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11 July 2017

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Choosing the right piano.

Digital or Acoustic? For beginner students this is a big decision. An instrument of quality is a major purchase, but then again, what are your goals. Are you playing for fun or do want to make it a career? 

In my experience as a teacher I have been asked to recommend an instrument many times and as I travel to the homes of the students I teach, I come across much variation in the instruments I see students learning on. In this article I will pass on the same advice that I give my students and at the end I will tell you what I personally use.

Alesis Harmony 61, Portable Keyboard with 61 Full Size Velocity Sensitive Keys, Built-in Speakers and piano lessons
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Electronic Keyboard.

When I start a new student who has had little or no lessons in the past, this instrument is often the one that already exists in the home. Some prospective students even inquire about lessons  and have nothing at all yet to practise on. The benefit of a keyboard is mainly, that it is a financially cheap alternative, until you know for sure that you want to take your studies further. It is a sad fact that there are many students who don't carry on for much longer than a few months when they realize that learning an instrument requires dedication, hard work and time practising, so to spend hundreds of pounds or dollars on a quality instrument at the very early stage is probably not advisable. Added to the financial aspect, a keyboard is very portable. However, even at an early stage, make sure a keyboard is placed in such a way that you are using correct posture when playing. Try also to get one that is touch sensitive, so that you can control the dynamics.

Yamaha YDP142 Digital Piano   
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Digital Piano.

As a student even approaches grade 1, the above instrument would not be enough. The range of notes is not even enough to play all the pieces required at a grade 1 exam. Added to this, the keys of a keyboard are much lighter than one would find in an exam piano. The change in the weight of the keys on the day, would be so different that it would severely affect ones playing if one were not used to it. This is where digital pianos go one stage further, using "weighted keys"  to mimic the feel of a real piano. They can be a good alternative to a real acoustic piano right up until grade 8. For some people, space might be a problem, where to put a full size piano. Another advantage is, that they require less care. You never need to get them tuned, worry about temperature or humidity and generally they are less expensive than a new acoustic piano. You can also adjust volume or use headphones if you don't want to annoy the neighbours.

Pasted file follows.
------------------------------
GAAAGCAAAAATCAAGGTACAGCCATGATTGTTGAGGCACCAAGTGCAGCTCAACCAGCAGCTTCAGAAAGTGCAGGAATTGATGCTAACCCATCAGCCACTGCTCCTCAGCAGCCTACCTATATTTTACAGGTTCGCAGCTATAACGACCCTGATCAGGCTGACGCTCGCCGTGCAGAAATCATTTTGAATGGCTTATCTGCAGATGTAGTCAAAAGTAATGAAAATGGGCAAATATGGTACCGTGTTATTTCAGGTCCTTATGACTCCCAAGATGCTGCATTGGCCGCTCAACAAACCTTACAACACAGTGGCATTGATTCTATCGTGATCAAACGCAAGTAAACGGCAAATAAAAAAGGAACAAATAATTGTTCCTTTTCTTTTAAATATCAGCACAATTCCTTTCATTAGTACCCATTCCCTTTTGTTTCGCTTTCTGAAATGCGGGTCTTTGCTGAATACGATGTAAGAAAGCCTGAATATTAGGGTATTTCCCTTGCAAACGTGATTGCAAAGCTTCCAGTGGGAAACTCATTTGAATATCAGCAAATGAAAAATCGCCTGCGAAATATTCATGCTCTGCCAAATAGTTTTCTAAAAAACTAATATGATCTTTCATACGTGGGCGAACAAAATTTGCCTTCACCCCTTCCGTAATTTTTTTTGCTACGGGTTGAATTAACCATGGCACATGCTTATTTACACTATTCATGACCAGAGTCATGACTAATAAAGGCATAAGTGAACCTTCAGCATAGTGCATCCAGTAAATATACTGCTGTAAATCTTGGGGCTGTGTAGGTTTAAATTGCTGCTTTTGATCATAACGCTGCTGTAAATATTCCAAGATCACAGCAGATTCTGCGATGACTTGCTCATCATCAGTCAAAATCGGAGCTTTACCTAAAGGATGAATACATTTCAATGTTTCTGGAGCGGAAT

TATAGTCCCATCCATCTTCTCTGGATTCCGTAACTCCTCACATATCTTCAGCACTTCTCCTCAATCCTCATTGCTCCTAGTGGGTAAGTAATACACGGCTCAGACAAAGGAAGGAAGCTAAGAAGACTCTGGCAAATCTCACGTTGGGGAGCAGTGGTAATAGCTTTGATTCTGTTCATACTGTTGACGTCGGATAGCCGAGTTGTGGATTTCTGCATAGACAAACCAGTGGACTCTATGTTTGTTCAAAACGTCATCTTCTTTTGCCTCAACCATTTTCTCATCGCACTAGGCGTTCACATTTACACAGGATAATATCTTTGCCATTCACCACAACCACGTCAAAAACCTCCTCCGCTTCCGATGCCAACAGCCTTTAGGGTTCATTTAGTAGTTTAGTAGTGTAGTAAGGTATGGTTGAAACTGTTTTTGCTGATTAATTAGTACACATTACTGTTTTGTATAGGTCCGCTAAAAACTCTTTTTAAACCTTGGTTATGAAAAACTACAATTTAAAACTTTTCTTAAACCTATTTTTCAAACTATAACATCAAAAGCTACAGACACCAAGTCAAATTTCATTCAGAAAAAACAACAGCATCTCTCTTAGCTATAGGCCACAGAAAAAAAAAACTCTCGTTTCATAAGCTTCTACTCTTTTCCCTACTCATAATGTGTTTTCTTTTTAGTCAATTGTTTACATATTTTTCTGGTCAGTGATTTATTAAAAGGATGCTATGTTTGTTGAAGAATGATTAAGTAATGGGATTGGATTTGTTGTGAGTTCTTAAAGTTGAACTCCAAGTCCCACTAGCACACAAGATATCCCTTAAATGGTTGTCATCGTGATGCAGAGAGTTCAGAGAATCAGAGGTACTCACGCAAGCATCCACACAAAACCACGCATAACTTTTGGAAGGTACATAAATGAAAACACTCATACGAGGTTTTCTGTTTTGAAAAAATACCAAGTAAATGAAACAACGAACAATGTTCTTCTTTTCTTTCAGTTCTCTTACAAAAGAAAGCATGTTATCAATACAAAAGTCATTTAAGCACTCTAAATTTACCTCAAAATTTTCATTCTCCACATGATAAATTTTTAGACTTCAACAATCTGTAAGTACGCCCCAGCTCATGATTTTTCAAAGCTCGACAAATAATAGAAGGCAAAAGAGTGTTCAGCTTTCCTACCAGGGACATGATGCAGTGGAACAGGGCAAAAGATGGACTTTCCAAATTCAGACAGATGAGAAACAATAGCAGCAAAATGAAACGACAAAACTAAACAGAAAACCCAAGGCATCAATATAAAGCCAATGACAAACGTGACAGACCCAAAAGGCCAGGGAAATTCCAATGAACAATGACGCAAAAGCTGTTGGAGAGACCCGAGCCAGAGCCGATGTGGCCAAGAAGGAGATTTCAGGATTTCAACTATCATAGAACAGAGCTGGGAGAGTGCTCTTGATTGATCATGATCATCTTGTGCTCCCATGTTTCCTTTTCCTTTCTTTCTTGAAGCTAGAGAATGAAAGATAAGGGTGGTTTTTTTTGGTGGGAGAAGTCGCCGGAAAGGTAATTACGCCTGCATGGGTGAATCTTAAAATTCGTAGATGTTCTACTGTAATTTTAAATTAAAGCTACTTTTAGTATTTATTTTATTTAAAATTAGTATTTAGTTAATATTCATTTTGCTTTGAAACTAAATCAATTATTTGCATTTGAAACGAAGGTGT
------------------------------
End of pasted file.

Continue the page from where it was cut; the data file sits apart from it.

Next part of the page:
Minster Upright Acoustic Piano Gloss Black
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Acoustic Piano.

Nothing can really match the responsiveness and tone of an acoustic piano and it would be a must for anyone wishing to make a career out of playing. It would even be a better alternative for any student. One would find that the keys respond to one's touch just that bit more than a digital piano, and they should be less noisy. If expense is the issue, a second hand one would be a good alternative, but get it checked out thoroughly first. Here is a few things you might want to look for:
  • A neat alignment of the internal parts, e.g. hammers
  • Signs of woodworm
  • Rust on the iron frame
  • Any cracks in either the iron frame or the sound board
  • Any broken or missing strings
  • Do the pedals work
  • Are there any funny rattles or vibrations as you play an entire chromatic scale of the whole range of the keyboard
If in doubt get a professional piano tuner to take a look with you before purchase, better to pay his fee than waste hundreds on a bad second hand instrument.

So what do I use? Well, despite the superior quality of the acoustic piano, for reasons of space more than anything, I own a digital piano. I purchased a quality instrument, from , (although  the links to the illustrations in this post are from Amazon ), with which it is hard, (but not impossible) to tell the difference in tone quality  between it and an acoustic. You can check out the quality for yourself  here and by the way, if you like the video below please SUBSCRIBE to my "Piano Channel

The actual model is of the same as that pictured above - a Yamaha Arius YDP 142 although in a different colour.

Let me know in the comments below if you found this information useful, or if there is any other advise about pianos you wish to know.


  1. Nice post!
    May be the weakest par tof the digital pianos are the lack of true deep resonances, and that because of the lack of the huge polyphony that a piano performance really produces inside the accoustic instrument.
    However, there is a way to overcome it. If you use the digital piano just as a controller and you run a software piano, you'll get an amazing natural piano, plenty of the true accoustic resonances:

    1. For concert performances, it has to be acoustic. Nothing digital can match the overtones and sympathetic vibrations of the real thing. As for students, learning on a good digital can take them to Grade 8 level without a problem. The question is, what are you choosing the piano for.


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